Doctors really need to investigate a child to diagnose this diagnosis, which is based on an eye, temperature, and other clinical signs, she says
. and the other light fluid can accumulate behind the ear drum rather than cause the infection, she says. When she examines a child's ear and can't tell, she directs the child to a clinic where doctors use an instrument called a tympanometer that measures the fluid behind the ear drum using sound waves.
At the same time, an audiology clinic often checks for hearing loss that helps guide treatment solutions, such as whether the child will use the tubes to drain the built-in fluid.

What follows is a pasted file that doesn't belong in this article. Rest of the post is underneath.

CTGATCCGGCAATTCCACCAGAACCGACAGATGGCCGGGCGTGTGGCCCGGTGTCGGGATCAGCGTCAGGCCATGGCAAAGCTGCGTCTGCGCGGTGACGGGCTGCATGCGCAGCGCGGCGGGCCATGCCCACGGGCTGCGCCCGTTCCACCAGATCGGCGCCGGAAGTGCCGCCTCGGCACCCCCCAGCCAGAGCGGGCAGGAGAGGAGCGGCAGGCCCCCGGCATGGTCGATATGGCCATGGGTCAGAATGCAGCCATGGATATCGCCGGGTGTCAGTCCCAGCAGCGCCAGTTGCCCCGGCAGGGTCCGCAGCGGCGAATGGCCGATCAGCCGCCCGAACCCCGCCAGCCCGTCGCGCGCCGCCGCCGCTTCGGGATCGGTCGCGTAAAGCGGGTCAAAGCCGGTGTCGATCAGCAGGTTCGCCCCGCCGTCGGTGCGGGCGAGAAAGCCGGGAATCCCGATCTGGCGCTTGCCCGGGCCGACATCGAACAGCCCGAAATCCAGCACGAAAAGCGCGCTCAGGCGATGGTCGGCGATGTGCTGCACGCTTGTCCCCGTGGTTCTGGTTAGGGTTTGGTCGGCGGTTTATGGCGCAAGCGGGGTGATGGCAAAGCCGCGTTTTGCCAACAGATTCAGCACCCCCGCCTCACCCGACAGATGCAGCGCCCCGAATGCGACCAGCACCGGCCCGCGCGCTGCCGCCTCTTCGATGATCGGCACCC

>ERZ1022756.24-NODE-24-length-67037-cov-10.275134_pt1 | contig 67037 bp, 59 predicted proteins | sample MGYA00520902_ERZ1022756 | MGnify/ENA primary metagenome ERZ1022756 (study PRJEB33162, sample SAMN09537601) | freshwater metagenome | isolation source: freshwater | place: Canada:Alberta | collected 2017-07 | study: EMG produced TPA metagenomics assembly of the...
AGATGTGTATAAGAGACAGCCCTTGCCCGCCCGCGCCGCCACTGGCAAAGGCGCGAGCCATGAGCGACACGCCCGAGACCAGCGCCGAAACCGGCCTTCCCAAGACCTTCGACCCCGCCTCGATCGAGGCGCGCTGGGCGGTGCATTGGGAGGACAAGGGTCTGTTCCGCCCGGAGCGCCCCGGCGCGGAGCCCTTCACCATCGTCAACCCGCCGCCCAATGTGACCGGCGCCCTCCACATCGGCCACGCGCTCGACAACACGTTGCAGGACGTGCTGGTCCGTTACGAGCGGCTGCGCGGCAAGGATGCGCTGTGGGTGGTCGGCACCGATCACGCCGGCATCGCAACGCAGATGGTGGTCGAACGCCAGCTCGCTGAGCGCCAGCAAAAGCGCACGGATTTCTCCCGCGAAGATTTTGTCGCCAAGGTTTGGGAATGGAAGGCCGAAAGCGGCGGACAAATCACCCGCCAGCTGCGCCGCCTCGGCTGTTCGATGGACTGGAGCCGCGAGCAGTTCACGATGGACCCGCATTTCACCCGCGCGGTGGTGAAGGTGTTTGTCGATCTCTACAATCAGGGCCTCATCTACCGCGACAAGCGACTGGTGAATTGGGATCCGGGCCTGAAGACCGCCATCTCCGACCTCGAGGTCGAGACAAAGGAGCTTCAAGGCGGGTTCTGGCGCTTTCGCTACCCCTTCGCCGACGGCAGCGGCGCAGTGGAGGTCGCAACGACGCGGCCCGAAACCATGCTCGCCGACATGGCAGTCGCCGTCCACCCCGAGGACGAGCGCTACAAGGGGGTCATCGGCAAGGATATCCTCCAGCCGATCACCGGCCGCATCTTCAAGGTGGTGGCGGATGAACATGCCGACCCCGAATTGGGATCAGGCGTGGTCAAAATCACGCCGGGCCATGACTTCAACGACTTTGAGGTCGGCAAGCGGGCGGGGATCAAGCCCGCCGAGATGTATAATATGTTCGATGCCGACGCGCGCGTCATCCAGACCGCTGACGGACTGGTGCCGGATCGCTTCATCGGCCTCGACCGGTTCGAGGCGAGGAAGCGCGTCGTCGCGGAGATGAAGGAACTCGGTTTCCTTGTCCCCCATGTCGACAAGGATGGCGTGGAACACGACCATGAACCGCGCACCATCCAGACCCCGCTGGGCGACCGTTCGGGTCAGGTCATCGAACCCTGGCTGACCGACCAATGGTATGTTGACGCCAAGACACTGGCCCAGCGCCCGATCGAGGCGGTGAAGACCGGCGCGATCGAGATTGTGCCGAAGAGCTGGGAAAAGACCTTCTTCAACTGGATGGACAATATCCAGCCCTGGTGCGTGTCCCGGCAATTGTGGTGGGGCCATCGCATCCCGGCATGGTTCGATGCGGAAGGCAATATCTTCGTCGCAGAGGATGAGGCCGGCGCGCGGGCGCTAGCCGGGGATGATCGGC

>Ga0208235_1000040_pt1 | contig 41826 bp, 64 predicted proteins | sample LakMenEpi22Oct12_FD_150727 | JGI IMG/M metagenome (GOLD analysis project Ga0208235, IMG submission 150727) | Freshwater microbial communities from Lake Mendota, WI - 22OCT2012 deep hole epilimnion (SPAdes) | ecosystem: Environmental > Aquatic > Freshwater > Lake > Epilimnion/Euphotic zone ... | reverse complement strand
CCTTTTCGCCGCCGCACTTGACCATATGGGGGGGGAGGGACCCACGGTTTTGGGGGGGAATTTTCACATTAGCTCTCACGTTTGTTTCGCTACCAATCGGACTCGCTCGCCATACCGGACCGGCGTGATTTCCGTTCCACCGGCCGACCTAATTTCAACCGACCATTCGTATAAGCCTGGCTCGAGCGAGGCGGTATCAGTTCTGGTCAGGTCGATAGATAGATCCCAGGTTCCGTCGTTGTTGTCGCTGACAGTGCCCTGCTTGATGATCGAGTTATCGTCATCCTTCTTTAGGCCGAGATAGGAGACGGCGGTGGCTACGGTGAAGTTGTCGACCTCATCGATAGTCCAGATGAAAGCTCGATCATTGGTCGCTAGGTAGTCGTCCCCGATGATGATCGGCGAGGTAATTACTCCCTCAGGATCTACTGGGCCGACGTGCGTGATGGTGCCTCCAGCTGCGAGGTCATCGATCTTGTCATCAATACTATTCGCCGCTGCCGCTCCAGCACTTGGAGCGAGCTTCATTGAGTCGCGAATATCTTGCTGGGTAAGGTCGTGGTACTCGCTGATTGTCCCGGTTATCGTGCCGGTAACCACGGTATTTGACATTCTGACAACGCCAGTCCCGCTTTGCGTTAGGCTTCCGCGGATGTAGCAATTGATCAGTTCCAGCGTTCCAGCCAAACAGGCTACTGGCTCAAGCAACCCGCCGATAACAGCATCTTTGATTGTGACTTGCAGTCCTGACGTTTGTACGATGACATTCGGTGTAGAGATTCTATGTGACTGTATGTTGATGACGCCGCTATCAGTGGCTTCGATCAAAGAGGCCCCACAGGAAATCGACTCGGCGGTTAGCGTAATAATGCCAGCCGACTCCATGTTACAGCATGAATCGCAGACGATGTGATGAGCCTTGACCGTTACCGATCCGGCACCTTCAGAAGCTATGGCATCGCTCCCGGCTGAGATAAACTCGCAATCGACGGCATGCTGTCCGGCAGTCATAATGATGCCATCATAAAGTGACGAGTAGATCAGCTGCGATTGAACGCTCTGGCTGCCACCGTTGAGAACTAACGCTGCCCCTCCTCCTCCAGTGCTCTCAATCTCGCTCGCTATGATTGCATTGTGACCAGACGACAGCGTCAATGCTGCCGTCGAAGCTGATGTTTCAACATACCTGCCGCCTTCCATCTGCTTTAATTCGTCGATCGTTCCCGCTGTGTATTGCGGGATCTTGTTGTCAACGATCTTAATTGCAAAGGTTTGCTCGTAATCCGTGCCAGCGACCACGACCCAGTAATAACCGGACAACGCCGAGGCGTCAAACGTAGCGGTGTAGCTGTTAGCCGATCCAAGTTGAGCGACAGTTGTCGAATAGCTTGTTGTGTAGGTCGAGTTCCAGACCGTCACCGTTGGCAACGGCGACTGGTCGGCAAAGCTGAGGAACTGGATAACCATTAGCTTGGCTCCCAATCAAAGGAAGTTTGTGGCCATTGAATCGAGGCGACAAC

Assuming that the program is effective Mudd says he would like to talk to his parents about how to interpret the results before recommending to buy them.
"They can't know they need to understand what the devices say to them," she says. Developers argue that the program can help parents avoid leaving for a doctor's office, but Mudd says it may be the opposite
"This can increase the use of our health care system" if parents take a child to a doctor for what may be temporary a little liquid behind the ear drum. There may be cases where it is appropriate, she says
Chan of Colorado Anolaringologist is also concerned. "To guess that this may change the need for a doctor's visit, I think it's a little far away," he says.
Doctors encountered this problem when Apple sold a clock capable of detecting irregular heartbeat, notes Oliver Aalami, a Stanford University vascular surgeon who is also studying mobile health programs.